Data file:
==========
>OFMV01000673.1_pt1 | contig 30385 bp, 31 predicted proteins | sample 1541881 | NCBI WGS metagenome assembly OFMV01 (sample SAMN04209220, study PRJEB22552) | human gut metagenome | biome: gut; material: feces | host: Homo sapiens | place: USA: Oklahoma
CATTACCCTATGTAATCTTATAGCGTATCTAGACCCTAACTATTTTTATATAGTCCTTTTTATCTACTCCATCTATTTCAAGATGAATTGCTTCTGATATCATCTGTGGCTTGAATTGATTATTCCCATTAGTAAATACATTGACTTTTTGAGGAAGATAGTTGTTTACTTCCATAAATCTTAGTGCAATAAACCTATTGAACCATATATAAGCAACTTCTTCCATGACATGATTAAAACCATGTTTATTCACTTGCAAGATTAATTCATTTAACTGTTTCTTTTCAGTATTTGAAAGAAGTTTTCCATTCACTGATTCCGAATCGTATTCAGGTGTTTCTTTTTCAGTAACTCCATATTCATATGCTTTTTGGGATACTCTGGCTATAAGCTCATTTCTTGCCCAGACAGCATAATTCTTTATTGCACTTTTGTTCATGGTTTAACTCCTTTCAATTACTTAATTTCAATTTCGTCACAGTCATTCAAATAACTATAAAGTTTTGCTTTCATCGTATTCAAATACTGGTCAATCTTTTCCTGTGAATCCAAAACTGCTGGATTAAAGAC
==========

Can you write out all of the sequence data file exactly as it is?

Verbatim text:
>OFMV01000673.1_pt1 | contig 30385 bp, 31 predicted proteins | sample 1541881 | NCBI WGS metagenome assembly OFMV01 (sample SAMN04209220, study PRJEB22552) | human gut metagenome | biome: gut; material: feces | host: Homo sapiens | place: USA: Oklahoma
CATTACCCTATGTAATCTTATAGCGTATCTAGACCCTAACTATTTTTATATAGTCCTTTTTATCTACTCCATCTATTTCAAGATGAATTGCTTCTGATATCATCTGTGGCTTGAATTGATTATTCCCATTAGTAAATACATTGACTTTTTGAGGAAGATAGTTGTTTACTTCCATAAATCTTAGTGCAATAAACCTATTGAACCATATATAAGCAACTTCTTCCATGACATGATTAAAACCATGTTTATTCACTTGCAAGATTAATTCATTTAACTGTTTCTTTTCAGTATTTGAAAGAAGTTTTCCATTCACTGATTCCGAATCGTATTCAGGTGTTTCTTTTTCAGTAACTCCATATTCATATGCTTTTTGGGATACTCTGGCTATAAGCTCATTTCTTGCCCAGACAGCATAATTCTTTATTGCACTTTTGTTCATGGTTTAACTCCTTTCAATTACTTAATTTCAATTTCGTCACAGTCATTCAAATAACTATAAAGTTTTGCTTTCATCGTATTCAAATACTGGTCAATCTTTTCCTGTGAATCCAAAACTGCTGGATTAAAGAC